Clouded Judgement

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I feel slightly sympathetic for Mrs. Wright because of the power her husband exerted over her and the happiness he stripped away from her; however, murder is unacceptable. It is gut wrenching that she felt so desperate to the point that eliminating a life was the only way to better her own. But at the same time I wish I could slap her into reality; all she had to do was leave! She could have walked out any number of days that her husband was at work. Yes, it would have been challenging and terrifying; however, this escape route had the potential of leading her to a whole new and brighter life. Unfortunately, Mrs. Wright's eyes were clouded by the tears of fear and solitude which lead her to only see the light through the eyes of her dead husband. However, if she would have looked a little further past those dead eyes, she would have seen that this route would only lock her into a larger cage.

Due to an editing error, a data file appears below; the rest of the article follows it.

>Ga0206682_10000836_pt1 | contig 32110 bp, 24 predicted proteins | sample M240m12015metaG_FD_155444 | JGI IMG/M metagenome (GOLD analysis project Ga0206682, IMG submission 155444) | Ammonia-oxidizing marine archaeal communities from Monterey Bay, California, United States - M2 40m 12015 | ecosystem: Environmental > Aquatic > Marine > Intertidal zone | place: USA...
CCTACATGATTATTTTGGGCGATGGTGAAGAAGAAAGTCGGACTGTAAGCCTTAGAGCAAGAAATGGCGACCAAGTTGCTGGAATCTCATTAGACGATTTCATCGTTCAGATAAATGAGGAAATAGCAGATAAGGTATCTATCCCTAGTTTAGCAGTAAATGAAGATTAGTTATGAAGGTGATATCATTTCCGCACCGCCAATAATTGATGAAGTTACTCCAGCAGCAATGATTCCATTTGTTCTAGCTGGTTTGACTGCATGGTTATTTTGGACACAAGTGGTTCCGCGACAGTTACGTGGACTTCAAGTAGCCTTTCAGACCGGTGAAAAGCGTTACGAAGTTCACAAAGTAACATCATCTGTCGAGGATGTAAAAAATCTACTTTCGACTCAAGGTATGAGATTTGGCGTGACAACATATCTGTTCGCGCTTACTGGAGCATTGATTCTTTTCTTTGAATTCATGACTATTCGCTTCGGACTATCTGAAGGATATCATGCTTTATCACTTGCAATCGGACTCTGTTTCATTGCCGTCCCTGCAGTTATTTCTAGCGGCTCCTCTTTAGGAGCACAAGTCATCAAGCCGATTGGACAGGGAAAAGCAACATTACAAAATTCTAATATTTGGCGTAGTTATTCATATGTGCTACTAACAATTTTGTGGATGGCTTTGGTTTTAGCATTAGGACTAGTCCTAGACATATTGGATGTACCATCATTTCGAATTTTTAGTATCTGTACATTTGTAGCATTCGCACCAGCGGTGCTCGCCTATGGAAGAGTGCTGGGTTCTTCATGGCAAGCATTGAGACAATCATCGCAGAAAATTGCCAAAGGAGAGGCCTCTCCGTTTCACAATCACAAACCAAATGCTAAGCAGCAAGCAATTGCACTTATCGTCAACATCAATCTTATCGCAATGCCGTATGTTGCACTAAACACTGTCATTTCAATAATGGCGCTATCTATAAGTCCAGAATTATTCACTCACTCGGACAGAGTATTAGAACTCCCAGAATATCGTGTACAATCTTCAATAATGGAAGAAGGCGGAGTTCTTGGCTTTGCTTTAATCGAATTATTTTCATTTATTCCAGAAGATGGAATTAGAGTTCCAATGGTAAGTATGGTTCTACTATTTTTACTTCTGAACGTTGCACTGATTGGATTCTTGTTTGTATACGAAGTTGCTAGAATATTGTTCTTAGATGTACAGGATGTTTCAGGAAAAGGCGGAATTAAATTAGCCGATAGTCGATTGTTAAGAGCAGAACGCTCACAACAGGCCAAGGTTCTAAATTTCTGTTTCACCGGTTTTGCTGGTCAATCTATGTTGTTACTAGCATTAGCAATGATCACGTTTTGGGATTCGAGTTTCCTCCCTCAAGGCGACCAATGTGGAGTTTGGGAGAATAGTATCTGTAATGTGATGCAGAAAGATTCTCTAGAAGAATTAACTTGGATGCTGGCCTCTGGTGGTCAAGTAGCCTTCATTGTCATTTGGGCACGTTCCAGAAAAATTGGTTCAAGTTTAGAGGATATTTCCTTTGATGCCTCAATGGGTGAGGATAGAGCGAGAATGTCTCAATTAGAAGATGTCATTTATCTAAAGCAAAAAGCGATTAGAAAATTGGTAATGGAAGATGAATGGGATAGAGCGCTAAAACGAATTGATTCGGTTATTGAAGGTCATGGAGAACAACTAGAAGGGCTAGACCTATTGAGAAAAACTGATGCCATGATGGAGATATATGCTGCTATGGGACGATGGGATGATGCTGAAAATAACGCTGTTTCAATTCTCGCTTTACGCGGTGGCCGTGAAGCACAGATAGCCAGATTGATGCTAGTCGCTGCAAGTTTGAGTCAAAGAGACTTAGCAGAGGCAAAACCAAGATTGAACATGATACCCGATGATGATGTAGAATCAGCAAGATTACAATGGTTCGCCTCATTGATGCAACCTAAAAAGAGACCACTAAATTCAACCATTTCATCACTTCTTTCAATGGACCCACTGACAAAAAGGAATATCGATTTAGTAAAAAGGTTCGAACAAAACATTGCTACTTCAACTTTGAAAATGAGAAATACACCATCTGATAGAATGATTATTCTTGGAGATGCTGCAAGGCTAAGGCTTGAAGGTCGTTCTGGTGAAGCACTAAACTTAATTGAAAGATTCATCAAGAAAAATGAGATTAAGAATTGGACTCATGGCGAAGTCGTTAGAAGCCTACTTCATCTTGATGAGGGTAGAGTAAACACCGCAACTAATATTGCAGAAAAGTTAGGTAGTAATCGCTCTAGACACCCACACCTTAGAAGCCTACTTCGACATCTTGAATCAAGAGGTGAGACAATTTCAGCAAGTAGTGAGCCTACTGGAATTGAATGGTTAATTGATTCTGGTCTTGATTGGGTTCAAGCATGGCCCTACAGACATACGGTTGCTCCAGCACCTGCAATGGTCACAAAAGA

Mrs. Wright may have chosen this route due to the nature of survival. Mrs. Wright's husband stripped every ounce of happiness away from her and locked her in her home or cage through fear. In other words, she was being held hostage in her own home. Before Mr. Wright came into the picture, (no pun intended), "she used to wear pretty clothes and be lively" (396). Maybe her mind was so distorted by years of this torture that she began to believe she was physically rather than just mentally locked inside. It is apparent that the author wants the readers to see a connection between Mrs. Wright and the bird. Maybe Mrs. Wright saw this connection as well and feared her husband would dispose of her like he did of the bird if she annoyed him; therefore, she chose to beat him to the punch.


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